Nashville, Tennessee, United States
North Fork Music, ASCAP
Every day I wake up anxious to write my next hit song, demo it in my studio and then pitch it to the movers and shakers in the music business in Nashville. The creativity and energy surrounding me is infectious.
I am an award winning songwriter, author, educator and owner of my own publishing company, North Fork Music, ASCAP. I came to Nashville in 1984, and, today, my songs can be heard on more than 15 million records, two of which hang on the walls of the Country Music Hall of Fame. As a singer/ songwriter/performer, I can be heard regularly at Nashville’s Blue Bird Café.
There are between 20,000 – 40,000 hopeful songwriters in Nashville at any given time. But you have to remember somebody’s going to make it, and the odds are better than the lottery!
Before I established myself as a professional songwriter, I did everything and anything to keep the rent paid and the lights on in order to get my songs out in the marketplace. I taught seventh grade science, worked as a janitor, drove a tour bus and was a sound engineer for the local public radio station.
My dedication and persistence paid off. My first major label cut, “Don’t Waste It On The Blues”, recorded by Gene Watson, reached #5 on the country charts in 1990, winning him an ASCAP Award. Since then, my songs have been recorded by such artists as Tim McGraw, Phil Vassar, Lonestar, Barbara Mandrell, Lee Greenwood and the Oak Ridge Boys, to name a few. I received multi-platinum awards for the three recordings by Tim McGraw. ASCAP and BMI have presented me with awards for most played songs, and ACM and CMA have included my songs on their Albums of the Year.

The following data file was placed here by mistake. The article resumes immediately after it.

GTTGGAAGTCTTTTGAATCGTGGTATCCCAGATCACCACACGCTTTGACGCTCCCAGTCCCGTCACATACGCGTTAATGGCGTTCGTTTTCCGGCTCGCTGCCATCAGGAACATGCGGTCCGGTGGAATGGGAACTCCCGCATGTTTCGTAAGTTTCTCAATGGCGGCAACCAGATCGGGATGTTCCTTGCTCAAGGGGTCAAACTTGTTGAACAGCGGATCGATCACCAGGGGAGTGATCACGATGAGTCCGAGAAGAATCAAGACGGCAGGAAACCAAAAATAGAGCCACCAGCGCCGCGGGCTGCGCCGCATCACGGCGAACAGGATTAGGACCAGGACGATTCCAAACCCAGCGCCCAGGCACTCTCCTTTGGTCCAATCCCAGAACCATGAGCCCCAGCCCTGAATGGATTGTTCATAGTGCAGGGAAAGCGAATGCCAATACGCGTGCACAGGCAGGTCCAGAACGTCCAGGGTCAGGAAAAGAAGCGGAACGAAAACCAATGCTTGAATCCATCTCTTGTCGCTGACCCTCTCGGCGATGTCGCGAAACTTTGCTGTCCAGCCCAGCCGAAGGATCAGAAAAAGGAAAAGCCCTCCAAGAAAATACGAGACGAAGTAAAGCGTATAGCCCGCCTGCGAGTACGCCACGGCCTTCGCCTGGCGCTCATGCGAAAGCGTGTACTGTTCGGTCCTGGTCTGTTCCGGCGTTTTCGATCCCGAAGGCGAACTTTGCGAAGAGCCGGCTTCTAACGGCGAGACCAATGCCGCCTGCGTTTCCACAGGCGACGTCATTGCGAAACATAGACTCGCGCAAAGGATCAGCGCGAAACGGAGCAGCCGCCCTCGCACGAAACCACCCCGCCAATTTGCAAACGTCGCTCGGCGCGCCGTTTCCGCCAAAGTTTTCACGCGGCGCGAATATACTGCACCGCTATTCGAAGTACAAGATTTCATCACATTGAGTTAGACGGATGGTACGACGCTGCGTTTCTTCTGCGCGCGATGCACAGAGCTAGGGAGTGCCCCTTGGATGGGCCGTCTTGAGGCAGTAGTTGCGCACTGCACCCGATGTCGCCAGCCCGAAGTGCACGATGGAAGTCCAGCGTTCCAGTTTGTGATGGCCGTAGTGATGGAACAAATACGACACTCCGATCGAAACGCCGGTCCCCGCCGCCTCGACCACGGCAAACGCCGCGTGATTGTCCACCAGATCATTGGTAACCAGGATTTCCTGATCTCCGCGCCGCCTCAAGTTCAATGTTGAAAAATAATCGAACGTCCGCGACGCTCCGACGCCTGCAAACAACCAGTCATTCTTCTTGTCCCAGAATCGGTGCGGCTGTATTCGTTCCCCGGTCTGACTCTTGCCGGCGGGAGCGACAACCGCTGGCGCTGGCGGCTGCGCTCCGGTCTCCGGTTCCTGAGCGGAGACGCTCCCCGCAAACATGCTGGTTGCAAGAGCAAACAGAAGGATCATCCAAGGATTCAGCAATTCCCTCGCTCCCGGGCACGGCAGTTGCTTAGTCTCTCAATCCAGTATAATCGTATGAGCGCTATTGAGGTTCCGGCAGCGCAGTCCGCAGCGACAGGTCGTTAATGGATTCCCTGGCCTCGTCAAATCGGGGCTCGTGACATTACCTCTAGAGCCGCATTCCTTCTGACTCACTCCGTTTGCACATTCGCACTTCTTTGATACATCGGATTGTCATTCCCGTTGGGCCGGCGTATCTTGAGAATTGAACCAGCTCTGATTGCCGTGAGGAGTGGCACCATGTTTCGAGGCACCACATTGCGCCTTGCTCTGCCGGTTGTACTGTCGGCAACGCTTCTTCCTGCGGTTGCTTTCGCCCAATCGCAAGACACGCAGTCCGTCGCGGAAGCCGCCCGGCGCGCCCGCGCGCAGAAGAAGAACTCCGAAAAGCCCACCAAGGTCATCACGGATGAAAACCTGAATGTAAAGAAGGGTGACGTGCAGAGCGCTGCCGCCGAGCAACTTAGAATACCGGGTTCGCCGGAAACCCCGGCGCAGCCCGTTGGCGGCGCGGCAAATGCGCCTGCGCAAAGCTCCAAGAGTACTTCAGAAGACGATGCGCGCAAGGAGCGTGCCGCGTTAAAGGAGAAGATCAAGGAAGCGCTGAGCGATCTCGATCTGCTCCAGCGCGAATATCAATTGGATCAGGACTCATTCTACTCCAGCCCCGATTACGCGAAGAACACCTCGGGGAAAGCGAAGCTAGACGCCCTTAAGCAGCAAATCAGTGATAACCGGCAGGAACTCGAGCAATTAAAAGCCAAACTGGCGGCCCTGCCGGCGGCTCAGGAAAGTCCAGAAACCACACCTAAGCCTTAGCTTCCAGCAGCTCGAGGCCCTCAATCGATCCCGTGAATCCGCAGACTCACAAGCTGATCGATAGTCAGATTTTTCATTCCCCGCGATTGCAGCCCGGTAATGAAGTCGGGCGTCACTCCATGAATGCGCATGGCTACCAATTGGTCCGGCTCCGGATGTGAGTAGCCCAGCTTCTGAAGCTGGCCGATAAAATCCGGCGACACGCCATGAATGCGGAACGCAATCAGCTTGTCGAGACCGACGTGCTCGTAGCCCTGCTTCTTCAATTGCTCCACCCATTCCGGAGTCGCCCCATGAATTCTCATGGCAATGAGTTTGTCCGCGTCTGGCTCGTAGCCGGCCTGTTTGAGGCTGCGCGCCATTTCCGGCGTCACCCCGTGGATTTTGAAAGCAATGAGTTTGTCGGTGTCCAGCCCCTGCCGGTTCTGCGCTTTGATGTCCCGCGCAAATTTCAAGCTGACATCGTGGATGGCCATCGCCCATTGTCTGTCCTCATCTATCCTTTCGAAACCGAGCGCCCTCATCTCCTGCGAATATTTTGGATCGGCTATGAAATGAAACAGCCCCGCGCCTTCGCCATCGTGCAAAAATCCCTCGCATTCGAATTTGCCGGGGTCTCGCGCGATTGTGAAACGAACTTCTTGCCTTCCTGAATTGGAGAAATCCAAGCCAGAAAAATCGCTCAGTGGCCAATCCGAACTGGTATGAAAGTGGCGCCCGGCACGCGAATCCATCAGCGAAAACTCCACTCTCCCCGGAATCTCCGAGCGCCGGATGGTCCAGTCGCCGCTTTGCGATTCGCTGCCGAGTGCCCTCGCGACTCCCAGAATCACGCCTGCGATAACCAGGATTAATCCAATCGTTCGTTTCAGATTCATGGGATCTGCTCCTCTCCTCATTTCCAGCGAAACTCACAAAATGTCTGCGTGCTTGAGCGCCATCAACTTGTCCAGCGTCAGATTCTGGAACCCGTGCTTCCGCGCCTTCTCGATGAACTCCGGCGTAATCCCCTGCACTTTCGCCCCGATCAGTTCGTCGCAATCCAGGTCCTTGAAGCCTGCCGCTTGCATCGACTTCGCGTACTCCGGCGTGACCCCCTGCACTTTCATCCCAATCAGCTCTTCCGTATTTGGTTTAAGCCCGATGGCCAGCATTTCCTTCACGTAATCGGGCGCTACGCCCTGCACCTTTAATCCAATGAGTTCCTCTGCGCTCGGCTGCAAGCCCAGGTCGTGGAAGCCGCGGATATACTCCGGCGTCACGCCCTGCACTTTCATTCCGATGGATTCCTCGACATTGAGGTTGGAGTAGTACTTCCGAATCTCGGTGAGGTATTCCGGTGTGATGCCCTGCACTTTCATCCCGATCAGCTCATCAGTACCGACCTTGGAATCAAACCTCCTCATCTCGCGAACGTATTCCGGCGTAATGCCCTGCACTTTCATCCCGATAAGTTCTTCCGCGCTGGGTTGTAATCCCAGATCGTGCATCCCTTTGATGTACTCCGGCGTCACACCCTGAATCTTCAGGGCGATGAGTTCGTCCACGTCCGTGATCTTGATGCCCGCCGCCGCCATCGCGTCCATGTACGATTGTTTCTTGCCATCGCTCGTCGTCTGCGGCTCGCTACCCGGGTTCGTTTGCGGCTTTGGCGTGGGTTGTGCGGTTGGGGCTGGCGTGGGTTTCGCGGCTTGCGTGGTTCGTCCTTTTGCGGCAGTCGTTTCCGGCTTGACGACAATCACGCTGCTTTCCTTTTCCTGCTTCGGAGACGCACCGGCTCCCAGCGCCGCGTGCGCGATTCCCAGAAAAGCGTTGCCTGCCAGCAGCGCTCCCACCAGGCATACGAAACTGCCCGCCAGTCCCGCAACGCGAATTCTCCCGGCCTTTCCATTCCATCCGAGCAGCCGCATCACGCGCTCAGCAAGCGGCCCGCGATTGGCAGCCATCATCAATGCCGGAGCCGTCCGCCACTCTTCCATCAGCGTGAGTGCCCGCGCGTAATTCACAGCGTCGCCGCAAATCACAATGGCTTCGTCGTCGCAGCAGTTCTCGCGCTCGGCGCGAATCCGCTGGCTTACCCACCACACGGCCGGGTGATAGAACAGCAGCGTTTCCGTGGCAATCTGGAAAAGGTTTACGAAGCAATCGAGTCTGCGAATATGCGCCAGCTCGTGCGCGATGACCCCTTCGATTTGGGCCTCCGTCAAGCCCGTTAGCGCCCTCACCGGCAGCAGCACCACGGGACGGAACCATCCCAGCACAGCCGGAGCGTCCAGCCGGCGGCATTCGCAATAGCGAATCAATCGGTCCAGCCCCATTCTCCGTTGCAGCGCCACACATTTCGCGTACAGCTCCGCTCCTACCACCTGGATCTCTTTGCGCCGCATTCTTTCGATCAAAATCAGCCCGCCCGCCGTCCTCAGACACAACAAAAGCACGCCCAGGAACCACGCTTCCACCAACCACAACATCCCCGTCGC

My dream of being a professional songwriter and hearing my songs on the radio has come true.
I will share with you the importance of persistence and commitment and how to believe in yourself. It is important to keep in mind that the general consensus in the songwriting industry is 10% talent and 90% persistence add up to success. There is no guarantee of a steady job or a steady paycheck in this business, and most songwriters agree you are only as big as your last hit. But for me all the challenges and uncertainties are worth the joy I experience every day when I pick up my pad and pencil and set a story to music.